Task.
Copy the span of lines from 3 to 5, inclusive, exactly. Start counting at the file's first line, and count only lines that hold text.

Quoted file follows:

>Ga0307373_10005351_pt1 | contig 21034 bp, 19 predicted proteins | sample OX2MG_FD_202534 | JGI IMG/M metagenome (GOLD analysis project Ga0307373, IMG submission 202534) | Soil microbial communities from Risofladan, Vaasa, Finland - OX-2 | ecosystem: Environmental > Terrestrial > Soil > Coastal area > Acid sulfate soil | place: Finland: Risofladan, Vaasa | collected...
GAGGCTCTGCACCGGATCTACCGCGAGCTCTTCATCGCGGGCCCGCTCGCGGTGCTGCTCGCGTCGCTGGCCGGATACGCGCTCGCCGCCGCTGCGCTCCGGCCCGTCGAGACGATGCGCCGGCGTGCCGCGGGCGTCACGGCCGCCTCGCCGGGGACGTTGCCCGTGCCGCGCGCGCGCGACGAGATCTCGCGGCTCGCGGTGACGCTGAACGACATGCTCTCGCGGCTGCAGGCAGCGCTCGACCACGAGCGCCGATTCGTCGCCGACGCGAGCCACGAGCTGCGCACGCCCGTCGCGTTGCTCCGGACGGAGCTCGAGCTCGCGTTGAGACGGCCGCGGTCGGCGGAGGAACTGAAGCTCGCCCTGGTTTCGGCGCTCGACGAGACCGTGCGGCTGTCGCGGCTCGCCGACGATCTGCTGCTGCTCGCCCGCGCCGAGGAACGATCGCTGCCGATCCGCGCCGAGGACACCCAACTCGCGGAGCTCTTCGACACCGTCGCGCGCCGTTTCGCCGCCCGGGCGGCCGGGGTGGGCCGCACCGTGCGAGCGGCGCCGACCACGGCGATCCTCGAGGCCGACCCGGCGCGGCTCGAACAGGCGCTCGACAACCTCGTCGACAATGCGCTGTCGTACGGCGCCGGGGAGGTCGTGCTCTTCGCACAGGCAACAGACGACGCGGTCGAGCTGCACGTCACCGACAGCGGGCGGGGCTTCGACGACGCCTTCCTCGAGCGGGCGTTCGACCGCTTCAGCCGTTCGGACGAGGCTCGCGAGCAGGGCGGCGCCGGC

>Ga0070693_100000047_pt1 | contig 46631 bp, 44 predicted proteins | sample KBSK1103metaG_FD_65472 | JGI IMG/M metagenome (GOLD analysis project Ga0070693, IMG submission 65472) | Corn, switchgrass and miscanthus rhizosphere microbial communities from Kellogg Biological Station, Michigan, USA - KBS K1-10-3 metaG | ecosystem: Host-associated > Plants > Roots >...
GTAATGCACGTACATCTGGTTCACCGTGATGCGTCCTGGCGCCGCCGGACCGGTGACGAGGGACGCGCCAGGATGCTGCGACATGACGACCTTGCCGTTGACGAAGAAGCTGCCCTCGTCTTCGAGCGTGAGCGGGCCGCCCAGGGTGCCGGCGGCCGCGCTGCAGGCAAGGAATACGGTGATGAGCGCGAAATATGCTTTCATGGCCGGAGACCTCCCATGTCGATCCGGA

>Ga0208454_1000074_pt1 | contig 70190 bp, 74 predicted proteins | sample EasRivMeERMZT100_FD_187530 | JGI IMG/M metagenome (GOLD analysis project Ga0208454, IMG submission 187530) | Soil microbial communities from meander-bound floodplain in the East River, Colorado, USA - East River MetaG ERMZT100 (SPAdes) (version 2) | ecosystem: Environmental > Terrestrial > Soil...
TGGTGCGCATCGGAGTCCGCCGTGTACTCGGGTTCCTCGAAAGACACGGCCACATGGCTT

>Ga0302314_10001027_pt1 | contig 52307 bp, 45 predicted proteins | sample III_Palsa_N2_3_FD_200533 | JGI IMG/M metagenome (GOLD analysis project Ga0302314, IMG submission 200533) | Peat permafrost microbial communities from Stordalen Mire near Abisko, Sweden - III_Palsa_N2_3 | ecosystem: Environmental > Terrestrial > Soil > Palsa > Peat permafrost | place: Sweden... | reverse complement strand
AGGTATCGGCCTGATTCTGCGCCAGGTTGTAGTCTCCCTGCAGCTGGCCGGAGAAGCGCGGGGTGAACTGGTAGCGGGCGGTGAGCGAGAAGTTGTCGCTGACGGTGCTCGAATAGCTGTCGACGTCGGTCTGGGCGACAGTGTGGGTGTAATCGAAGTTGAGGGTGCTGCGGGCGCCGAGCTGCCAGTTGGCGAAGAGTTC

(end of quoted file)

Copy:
>Ga0070693_100000047_pt1 | contig 46631 bp, 44 predicted proteins | sample KBSK1103metaG_FD_65472 | JGI IMG/M metagenome (GOLD analysis project Ga0070693, IMG submission 65472) | Corn, switchgrass and miscanthus rhizosphere microbial communities from Kellogg Biological Station, Michigan, USA - KBS K1-10-3 metaG | ecosystem: Host-associated > Plants > Roots >...
GTAATGCACGTACATCTGGTTCACCGTGATGCGTCCTGGCGCCGCCGGACCGGTGACGAGGGACGCGCCAGGATGCTGCGACATGACGACCTTGCCGTTGACGAAGAAGCTGCCCTCGTCTTCGAGCGTGAGCGGGCCGCCCAGGGTGCCGGCGGCCGCGCTGCAGGCAAGGAATACGGTGATGAGCGCGAAATATGCTTTCATGGCCGGAGACCTCCCATGTCGATCCGGA

>Ga0208454_1000074_pt1 | contig 70190 bp, 74 predicted proteins | sample EasRivMeERMZT100_FD_187530 | JGI IMG/M metagenome (GOLD analysis project Ga0208454, IMG submission 187530) | Soil microbial communities from meander-bound floodplain in the East River, Colorado, USA - East River MetaG ERMZT100 (SPAdes) (version 2) | ecosystem: Environmental > Terrestrial > Soil...